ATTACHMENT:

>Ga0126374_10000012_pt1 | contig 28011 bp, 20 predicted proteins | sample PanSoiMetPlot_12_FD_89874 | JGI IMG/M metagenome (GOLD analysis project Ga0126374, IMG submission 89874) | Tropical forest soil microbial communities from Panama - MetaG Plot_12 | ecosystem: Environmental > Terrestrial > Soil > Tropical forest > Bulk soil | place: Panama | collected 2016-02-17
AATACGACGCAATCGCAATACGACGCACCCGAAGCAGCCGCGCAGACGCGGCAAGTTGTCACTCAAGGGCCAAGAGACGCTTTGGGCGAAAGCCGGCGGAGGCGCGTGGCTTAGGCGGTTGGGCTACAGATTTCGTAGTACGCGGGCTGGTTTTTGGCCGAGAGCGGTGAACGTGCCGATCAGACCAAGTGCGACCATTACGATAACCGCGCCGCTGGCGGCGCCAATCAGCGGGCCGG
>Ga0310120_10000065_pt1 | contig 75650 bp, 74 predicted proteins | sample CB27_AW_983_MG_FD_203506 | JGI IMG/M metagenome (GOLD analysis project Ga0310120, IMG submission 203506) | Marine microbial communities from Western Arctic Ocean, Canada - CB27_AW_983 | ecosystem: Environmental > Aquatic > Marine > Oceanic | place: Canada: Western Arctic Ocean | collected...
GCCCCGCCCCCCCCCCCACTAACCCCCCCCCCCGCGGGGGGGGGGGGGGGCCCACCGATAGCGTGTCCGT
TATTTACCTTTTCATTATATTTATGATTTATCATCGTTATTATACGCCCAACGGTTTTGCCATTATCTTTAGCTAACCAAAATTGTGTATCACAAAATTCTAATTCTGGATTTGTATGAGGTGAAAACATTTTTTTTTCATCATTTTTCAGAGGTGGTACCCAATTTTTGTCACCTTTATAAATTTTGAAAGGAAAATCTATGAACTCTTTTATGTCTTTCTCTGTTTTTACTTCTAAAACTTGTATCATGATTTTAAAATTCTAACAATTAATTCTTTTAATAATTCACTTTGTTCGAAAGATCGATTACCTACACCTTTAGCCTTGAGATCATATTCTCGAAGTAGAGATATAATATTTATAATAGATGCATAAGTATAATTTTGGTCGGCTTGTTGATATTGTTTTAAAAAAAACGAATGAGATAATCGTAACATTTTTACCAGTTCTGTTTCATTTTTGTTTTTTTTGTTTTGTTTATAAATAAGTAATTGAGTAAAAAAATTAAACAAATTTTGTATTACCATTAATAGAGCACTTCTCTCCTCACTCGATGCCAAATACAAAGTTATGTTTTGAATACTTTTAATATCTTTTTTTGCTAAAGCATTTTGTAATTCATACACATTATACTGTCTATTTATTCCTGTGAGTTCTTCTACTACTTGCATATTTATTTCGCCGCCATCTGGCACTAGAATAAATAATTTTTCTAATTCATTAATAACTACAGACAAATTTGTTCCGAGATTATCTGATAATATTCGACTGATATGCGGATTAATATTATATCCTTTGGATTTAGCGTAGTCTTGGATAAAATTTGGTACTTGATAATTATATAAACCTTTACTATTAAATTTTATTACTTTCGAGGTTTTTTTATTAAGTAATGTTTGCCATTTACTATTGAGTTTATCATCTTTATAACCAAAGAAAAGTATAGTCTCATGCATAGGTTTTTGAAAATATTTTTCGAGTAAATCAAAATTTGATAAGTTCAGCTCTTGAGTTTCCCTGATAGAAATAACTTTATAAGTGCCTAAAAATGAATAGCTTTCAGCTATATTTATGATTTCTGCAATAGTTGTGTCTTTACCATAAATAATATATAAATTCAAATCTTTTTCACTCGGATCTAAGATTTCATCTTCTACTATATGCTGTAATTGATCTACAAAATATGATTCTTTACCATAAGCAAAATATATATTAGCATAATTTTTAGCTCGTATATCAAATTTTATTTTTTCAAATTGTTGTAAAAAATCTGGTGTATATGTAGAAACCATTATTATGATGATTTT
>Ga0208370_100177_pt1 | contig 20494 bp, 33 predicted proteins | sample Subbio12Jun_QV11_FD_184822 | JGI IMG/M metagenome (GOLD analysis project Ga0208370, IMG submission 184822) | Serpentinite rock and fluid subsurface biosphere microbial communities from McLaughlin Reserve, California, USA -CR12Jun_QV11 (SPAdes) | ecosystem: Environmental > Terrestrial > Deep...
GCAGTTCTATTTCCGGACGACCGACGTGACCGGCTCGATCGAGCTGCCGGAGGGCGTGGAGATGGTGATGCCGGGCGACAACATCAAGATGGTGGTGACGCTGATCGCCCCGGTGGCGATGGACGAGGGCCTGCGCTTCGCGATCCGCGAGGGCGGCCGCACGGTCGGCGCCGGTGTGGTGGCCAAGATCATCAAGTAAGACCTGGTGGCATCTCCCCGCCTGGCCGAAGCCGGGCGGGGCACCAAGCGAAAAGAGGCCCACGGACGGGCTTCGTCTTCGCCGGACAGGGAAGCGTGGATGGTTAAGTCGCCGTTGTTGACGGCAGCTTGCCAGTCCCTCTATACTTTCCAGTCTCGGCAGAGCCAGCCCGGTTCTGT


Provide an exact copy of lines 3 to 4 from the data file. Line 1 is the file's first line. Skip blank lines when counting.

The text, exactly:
>Ga0310120_10000065_pt1 | contig 75650 bp, 74 predicted proteins | sample CB27_AW_983_MG_FD_203506 | JGI IMG/M metagenome (GOLD analysis project Ga0310120, IMG submission 203506) | Marine microbial communities from Western Arctic Ocean, Canada - CB27_AW_983 | ecosystem: Environmental > Aquatic > Marine > Oceanic | place: Canada: Western Arctic Ocean | collected...
GCCCCGCCCCCCCCCCCACTAACCCCCCCCCCCGCGGGGGGGGGGGGGGGCCCACCGATAGCGTGTCCGT